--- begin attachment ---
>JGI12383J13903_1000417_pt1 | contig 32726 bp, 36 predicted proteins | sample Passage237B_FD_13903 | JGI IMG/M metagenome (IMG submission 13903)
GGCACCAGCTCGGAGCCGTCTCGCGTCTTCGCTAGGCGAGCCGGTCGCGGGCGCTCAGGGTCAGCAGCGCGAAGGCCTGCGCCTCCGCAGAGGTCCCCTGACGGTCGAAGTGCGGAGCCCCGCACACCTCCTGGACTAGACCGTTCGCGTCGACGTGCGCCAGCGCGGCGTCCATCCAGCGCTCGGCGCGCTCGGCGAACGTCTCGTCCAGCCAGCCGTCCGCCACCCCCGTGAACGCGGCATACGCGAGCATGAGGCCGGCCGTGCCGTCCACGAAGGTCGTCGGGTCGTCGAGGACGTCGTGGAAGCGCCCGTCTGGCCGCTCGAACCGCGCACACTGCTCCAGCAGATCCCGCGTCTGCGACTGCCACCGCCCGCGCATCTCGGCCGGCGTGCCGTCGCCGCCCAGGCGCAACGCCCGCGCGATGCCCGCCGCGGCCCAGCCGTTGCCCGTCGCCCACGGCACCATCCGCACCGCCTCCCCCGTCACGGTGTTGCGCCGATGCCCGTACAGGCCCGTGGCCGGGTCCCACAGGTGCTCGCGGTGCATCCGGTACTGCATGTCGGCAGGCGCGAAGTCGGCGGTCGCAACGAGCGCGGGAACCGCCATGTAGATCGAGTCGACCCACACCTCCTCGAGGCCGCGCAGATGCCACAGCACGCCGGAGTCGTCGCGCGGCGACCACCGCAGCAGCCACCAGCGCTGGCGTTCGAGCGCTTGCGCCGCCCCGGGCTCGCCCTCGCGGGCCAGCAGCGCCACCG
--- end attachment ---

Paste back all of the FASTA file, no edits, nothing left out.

>JGI12383J13903_1000417_pt1 | contig 32726 bp, 36 predicted proteins | sample Passage237B_FD_13903 | JGI IMG/M metagenome (IMG submission 13903)
GGCACCAGCTCGGAGCCGTCTCGCGTCTTCGCTAGGCGAGCCGGTCGCGGGCGCTCAGGGTCAGCAGCGCGAAGGCCTGCGCCTCCGCAGAGGTCCCCTGACGGTCGAAGTGCGGAGCCCCGCACACCTCCTGGACTAGACCGTTCGCGTCGACGTGCGCCAGCGCGGCGTCCATCCAGCGCTCGGCGCGCTCGGCGAACGTCTCGTCCAGCCAGCCGTCCGCCACCCCCGTGAACGCGGCATACGCGAGCATGAGGCCGGCCGTGCCGTCCACGAAGGTCGTCGGGTCGTCGAGGACGTCGTGGAAGCGCCCGTCTGGCCGCTCGAACCGCGCACACTGCTCCAGCAGATCCCGCGTCTGCGACTGCCACCGCCCGCGCATCTCGGCCGGCGTGCCGTCGCCGCCCAGGCGCAACGCCCGCGCGATGCCCGCCGCGGCCCAGCCGTTGCCCGTCGCCCACGGCACCATCCGCACCGCCTCCCCCGTCACGGTGTTGCGCCGATGCCCGTACAGGCCCGTGGCCGGGTCCCACAGGTGCTCGCGGTGCATCCGGTACTGCATGTCGGCAGGCGCGAAGTCGGCGGTCGCAACGAGCGCGGGAACCGCCATGTAGATCGAGTCGACCCACACCTCCTCGAGGCCGCGCAGATGCCACAGCACGCCGGAGTCGTCGCGCGGCGACCACCGCAGCAGCCACCAGCGCTGGCGTTCGAGCGCTTGCGCCGCCCCGGGCTCGCCCTCGCGGGCCAGCAGCGCCACCG